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Blu-ray Review

Serge Prokofieff

Kultur Blu-ray 2102

Roméo and Juliet

  • Manuel Legris - Romeo
  • Monique Loudières - Juliet
  • Lionel Delanoë - Mercutio
  • Charles Jude - Tybalt
  • Wilfried Romoli - Benvolio
  • Karin Averty - Rosaline
  • José Martinez - Paris
  • Clotilde Vayer - Lady Capulet
  • Olivier Patey - Lord Capulet
  • Annie Carbonnel - The Nurse
Orchestre de l'Opera National de Paris/Vello Pähn
Live performance - July, 1995
Alexandre Tarta - Director
Rudolf Nureyev - Choreography & Staging
François Duplat & Damien Mathieu - Producers
Kultur/NVC Arts Blu-ray BD2102 Widescreen Anamorphic LPCM Stereo Dolby Digital
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Also available on DVD D2102: Amazon - UK - Germany - Canada - France - Japan - ArkivMusic - CD Universe - HBDirect - JPC

This recording is the highly-acclaimed production by the Paris Opera Ballet of Rudolf Nureyev's Roméo and Juliet. Nureyev died in 1993, two years before this performance, and this is generally regarded as one of his finest choreographic efforts. Right off I can say this account of the ballet is splendid, with superb dancing by the leads, Manuel Legris and Monique Loudières. The others in the cast are excellent as well. The sets are imaginative and the costumes colorful and historically evocative of the period of Shakespeare's great tragedy.

While the dancing may be true to Nureyev's choreography the music score is not quite what Prokofiev wrote, as there are some minor cuts and reordering of the numbers. The austere brass music heard in the Interlude (#8) appears much earlier in this version, and Roméo at Friar Laurence's (#28) is followed not by Juliet at Friar Laurence's but by a shortened version of Public Merrymaking (#30). But enough said about the alterations here, because this is a reasonably faithful version of this great ballet, and in a performance of stunning quality. By the way, I should mention that the dance numbers I'm using do not correspond to the track numbers on this recording, since Kultur/NVC Arts takes the work's fifty-two numbers and combines two or three of them into each track to yield a final total of 19 for the performance, with a 20th used for curtail calls.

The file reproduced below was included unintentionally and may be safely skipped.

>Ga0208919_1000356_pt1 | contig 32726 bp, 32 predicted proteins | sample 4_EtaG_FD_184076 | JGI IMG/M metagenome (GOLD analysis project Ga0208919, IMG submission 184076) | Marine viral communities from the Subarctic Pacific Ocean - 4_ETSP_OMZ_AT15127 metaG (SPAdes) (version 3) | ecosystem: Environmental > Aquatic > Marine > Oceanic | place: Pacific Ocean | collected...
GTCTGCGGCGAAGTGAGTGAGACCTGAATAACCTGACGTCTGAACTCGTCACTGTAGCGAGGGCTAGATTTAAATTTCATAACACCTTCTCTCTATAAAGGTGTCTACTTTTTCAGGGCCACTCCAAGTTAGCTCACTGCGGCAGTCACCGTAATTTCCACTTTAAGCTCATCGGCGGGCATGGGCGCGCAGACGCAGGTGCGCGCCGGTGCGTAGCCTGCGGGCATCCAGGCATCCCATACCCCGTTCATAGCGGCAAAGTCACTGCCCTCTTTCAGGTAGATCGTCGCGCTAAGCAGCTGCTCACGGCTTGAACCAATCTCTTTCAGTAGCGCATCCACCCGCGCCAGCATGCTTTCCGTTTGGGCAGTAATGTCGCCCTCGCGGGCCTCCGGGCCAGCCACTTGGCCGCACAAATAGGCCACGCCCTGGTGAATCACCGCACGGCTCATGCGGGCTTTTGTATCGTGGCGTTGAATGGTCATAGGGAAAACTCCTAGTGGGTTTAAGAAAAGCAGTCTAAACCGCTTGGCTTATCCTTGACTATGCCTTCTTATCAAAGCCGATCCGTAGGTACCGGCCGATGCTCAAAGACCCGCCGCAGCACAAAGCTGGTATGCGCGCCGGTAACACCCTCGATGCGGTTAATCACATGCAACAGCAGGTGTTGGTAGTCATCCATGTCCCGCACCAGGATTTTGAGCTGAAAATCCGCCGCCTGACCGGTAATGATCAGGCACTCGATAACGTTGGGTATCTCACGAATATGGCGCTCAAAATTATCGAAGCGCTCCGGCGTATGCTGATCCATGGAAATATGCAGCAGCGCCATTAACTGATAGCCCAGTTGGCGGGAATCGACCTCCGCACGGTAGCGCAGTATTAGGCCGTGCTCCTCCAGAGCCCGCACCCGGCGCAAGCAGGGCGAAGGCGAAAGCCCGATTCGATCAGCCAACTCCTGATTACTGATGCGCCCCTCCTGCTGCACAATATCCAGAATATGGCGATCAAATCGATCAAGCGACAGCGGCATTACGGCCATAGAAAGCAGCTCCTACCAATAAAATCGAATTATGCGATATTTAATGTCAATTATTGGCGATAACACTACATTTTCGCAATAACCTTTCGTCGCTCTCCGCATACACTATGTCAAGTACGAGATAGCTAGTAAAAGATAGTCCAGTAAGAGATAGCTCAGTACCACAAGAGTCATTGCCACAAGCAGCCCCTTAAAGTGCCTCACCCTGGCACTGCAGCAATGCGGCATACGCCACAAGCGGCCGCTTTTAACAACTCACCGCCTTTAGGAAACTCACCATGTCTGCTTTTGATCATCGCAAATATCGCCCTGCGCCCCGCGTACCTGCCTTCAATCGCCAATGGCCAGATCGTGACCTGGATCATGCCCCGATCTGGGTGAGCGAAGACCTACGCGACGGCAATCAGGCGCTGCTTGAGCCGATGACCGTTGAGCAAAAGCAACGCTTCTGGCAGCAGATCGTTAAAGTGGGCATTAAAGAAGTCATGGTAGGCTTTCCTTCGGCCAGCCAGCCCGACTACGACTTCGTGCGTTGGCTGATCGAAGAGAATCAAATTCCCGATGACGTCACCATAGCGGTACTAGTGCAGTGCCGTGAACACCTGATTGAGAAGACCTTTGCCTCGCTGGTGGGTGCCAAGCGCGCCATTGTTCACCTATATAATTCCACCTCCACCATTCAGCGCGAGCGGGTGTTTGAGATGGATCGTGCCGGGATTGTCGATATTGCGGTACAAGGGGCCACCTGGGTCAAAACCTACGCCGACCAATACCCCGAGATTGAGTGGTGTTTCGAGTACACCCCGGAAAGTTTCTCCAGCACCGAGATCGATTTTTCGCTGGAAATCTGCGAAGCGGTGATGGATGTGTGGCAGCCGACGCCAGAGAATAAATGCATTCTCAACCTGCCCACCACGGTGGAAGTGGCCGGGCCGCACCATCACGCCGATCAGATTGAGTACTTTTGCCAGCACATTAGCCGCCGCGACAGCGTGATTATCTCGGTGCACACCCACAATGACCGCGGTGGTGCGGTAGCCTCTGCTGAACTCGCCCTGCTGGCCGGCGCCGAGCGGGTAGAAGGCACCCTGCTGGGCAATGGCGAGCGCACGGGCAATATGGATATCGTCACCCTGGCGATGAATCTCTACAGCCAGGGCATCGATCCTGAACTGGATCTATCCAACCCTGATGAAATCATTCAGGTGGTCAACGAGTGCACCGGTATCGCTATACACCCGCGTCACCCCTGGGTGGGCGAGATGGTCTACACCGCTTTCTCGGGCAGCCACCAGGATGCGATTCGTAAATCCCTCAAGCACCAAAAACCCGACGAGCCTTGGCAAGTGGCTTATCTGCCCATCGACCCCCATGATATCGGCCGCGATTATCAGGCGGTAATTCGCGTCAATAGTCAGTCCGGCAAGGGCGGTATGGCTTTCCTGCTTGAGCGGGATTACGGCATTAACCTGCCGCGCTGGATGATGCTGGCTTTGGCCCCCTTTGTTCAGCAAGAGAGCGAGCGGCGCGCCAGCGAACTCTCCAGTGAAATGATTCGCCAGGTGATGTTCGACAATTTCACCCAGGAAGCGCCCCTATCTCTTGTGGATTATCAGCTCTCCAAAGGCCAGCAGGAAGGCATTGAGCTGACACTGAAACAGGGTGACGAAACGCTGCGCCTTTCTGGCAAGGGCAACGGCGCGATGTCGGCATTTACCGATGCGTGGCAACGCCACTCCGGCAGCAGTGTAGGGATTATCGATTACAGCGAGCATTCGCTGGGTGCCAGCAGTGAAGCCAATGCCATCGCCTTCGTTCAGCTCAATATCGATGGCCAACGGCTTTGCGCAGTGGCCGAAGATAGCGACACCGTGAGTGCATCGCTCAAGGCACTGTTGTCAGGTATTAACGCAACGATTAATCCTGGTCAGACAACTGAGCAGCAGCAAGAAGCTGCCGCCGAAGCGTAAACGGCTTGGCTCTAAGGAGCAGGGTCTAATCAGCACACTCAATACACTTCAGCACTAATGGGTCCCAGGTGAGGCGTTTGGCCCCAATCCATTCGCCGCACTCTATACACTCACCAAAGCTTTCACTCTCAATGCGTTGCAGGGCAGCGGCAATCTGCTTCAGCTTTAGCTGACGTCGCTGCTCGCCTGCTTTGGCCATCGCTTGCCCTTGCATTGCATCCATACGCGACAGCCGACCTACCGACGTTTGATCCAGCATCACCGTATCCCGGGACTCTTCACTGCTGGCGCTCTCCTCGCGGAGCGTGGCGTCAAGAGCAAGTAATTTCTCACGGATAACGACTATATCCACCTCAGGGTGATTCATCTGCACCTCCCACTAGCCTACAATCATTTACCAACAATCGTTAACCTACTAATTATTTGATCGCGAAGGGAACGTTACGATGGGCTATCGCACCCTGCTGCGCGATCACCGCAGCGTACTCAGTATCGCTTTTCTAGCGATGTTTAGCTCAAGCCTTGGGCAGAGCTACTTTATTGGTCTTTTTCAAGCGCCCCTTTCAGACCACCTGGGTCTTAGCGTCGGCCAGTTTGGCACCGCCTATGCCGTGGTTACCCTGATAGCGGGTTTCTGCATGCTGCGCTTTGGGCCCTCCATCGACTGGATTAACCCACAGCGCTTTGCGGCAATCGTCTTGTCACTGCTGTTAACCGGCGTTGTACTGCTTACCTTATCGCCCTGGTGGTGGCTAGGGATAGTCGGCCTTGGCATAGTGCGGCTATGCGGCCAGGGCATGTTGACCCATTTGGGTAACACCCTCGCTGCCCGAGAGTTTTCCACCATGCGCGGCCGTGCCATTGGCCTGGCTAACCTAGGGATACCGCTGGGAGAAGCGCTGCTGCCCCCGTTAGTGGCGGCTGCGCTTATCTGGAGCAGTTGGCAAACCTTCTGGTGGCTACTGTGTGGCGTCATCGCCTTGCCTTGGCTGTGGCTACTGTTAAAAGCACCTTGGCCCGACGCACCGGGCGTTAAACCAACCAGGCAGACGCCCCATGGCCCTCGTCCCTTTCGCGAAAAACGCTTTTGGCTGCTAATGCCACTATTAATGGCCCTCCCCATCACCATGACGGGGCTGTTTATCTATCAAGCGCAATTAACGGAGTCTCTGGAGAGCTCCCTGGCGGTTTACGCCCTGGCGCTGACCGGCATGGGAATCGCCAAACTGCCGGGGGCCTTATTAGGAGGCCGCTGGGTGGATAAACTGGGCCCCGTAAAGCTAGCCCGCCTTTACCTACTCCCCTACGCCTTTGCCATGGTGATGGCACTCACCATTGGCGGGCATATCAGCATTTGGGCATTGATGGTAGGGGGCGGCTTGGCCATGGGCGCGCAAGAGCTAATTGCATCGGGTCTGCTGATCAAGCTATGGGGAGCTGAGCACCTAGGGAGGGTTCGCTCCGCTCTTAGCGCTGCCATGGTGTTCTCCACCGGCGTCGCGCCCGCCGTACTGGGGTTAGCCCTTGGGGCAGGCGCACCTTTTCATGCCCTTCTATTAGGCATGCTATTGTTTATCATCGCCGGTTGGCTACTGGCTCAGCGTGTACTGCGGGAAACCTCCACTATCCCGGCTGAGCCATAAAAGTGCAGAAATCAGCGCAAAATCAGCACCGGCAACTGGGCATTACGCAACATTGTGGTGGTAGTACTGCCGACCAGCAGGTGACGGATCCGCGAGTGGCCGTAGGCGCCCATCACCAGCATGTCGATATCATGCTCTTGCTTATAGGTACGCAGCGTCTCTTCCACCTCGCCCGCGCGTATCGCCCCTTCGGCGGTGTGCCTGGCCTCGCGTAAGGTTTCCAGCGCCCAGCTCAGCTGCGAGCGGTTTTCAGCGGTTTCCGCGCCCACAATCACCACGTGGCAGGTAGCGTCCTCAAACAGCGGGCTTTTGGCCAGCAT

As for the playing, the orchestra responds with enthusiasm and real spirit, and conductor Vello Pähn's interpretation is filled with passion, fully capturing the love, the joy, and the tragedy of this timeless classic. Some of his tempos in livelier sections are a tad on the slow side, but never egregiously so. Thankfully, he does not rush the big love theme near the end of Act I the way some conductors do – Algis Zhuraitis in a 1989 Bolshoi Theater version on an Arhaus Musik DVD takes the theme so fast as to ruin the music.

While I'm on the subject of other recordings, I should mention a pretty good La Scala production, from 2000, featuring Alessandra Ferri as Juliet and Angel Corella as Romeo, in Kenneth MacMillan's choreography. It was nicely danced, but David Garforth conducted a version that featured a fair number of cuts, and worse, orchestration that sometimes veered away from Prokofiev's. I suspect it was the rendition by Boris Pogrebov, an orchestral percussionist and arranger who did a beefed-up version of the score, which Prokofiev had already beefed-up because the dancers preparing for the Soviet première had complained they couldn't hear the music!

Non-video recordings of interest include the Maazel/Decca, Previn/EMI and Ozawa/DG, which are all excellent and offer the complete ballet music. This Kultur/NVC Arts Blu-ray version features orchestral playing nearly on the level of these classic recordings, dancing of the highest quality and a sumptuous production. The sound is good and the camera work fine. Certainly, this must be counted as a major triumph.

Copyright © 2011, Robert Cummings

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